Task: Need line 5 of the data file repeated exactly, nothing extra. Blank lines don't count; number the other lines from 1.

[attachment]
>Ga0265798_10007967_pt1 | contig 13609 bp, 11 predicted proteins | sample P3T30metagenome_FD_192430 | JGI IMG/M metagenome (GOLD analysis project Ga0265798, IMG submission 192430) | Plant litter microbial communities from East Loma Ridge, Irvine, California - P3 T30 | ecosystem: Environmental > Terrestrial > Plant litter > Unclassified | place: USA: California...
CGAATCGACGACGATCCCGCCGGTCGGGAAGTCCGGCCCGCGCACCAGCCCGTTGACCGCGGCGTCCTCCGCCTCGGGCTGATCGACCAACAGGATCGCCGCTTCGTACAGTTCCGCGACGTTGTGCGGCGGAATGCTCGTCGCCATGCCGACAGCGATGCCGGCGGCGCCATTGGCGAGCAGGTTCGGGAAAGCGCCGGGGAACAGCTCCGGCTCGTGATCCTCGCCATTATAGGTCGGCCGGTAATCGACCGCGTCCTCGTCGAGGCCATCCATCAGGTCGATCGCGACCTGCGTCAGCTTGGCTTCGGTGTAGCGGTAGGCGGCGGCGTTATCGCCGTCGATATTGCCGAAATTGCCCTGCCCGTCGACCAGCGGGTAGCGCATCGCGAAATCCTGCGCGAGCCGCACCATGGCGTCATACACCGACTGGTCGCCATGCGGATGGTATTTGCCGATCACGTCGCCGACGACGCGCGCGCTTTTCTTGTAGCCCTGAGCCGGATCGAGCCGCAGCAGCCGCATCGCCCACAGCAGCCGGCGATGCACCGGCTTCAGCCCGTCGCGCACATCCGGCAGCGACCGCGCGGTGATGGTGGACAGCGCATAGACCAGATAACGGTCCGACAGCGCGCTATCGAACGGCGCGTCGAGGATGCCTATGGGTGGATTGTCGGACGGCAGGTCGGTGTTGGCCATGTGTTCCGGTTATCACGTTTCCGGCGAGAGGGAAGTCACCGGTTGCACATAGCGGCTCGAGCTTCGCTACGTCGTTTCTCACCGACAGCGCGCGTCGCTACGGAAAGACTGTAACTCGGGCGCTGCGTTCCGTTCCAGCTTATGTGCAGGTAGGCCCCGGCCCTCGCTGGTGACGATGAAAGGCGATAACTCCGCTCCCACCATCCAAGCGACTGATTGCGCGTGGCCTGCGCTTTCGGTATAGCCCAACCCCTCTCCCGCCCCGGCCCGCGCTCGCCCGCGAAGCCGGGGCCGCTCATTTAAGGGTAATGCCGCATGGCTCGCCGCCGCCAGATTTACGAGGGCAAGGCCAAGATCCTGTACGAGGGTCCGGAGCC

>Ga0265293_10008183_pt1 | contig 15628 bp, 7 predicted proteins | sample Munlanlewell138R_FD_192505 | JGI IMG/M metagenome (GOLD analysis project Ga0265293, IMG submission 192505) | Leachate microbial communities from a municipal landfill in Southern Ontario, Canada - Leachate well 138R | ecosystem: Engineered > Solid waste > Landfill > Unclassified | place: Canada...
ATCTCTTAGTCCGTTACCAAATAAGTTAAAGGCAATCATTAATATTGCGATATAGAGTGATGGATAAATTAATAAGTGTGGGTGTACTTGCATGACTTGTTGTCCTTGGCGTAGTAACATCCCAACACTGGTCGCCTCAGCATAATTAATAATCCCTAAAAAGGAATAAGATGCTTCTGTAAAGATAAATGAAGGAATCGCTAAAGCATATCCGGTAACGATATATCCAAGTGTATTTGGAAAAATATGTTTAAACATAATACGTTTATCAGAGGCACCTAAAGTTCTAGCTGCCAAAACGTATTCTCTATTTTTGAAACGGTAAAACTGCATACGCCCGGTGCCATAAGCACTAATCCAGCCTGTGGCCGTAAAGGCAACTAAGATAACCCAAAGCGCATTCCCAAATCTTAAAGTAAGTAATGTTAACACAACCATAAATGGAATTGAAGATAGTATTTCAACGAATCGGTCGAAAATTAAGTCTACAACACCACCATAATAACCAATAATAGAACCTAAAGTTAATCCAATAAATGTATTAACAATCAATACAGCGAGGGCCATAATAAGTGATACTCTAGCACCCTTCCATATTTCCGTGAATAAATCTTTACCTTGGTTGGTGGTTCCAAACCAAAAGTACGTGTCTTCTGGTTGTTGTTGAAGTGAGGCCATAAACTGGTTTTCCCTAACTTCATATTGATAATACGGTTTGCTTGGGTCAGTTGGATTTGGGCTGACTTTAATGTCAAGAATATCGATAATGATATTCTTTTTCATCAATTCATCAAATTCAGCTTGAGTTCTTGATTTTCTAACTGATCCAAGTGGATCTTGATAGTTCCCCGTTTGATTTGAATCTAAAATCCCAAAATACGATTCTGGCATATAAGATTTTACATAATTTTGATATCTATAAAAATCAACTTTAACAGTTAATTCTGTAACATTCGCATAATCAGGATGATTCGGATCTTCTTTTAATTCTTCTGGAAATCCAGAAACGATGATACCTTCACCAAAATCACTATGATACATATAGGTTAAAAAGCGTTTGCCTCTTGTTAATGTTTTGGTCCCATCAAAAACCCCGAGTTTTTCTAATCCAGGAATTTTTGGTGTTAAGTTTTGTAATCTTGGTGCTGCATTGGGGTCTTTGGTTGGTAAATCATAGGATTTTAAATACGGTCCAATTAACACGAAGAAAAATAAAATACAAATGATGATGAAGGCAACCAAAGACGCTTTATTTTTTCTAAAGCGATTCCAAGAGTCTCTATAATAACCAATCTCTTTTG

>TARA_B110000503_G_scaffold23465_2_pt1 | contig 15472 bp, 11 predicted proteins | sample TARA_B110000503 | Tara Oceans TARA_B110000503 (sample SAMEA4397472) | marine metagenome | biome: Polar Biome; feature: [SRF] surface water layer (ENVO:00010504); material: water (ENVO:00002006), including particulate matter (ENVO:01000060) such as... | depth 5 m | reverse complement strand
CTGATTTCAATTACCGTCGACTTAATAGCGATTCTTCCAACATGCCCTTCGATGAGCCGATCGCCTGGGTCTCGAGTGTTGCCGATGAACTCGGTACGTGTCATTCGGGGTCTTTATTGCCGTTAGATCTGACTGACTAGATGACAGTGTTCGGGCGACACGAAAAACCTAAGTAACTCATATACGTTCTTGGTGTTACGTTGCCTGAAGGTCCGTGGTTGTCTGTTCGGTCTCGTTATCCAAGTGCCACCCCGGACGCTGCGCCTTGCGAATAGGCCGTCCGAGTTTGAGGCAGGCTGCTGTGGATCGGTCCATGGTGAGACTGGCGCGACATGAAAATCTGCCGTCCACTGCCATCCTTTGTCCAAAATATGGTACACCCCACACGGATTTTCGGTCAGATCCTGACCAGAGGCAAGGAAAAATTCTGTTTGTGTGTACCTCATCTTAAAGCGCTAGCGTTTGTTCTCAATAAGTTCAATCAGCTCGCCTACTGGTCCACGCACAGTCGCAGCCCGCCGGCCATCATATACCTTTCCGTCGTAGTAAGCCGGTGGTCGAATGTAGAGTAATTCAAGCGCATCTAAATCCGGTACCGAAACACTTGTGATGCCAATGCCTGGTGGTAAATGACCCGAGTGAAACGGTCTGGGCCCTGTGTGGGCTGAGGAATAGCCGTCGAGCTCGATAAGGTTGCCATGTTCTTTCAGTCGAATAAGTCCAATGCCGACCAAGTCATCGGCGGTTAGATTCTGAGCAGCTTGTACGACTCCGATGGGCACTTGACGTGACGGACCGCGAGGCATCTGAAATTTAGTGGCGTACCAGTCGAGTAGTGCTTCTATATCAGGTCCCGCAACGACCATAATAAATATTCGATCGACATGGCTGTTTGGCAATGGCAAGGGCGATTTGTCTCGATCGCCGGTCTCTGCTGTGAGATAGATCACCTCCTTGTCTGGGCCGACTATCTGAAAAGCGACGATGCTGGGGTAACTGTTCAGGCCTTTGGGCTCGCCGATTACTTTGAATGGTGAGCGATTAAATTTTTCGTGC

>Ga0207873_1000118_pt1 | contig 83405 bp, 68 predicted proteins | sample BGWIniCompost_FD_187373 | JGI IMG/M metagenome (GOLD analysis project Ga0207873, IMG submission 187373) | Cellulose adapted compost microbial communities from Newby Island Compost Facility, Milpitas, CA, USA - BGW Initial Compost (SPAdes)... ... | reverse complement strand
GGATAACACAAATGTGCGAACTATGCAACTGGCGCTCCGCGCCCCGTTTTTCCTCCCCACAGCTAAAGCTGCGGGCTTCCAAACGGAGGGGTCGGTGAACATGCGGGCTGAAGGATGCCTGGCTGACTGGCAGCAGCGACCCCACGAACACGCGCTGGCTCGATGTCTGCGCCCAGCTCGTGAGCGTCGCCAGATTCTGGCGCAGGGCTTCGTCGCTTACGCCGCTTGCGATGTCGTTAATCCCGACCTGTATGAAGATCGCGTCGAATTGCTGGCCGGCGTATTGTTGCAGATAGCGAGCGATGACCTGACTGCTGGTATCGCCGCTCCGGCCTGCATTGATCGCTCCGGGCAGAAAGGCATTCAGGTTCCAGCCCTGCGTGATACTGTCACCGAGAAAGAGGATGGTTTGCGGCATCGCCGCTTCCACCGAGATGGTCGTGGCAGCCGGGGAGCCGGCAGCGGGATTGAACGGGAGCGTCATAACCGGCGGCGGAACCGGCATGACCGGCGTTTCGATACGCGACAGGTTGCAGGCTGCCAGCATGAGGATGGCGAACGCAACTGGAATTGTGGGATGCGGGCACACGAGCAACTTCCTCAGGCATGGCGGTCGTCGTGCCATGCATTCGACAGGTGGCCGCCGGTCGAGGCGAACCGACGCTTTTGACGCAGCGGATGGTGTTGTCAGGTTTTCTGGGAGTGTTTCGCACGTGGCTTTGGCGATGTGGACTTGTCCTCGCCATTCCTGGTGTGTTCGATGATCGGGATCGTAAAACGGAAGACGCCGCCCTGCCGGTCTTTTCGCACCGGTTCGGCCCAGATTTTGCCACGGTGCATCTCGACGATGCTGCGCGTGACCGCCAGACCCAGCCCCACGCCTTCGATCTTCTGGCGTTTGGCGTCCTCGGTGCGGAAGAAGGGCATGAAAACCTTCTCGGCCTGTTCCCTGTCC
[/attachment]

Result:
>TARA_B110000503_G_scaffold23465_2_pt1 | contig 15472 bp, 11 predicted proteins | sample TARA_B110000503 | Tara Oceans TARA_B110000503 (sample SAMEA4397472) | marine metagenome | biome: Polar Biome; feature: [SRF] surface water layer (ENVO:00010504); material: water (ENVO:00002006), including particulate matter (ENVO:01000060) such as... | depth 5 m | reverse complement strand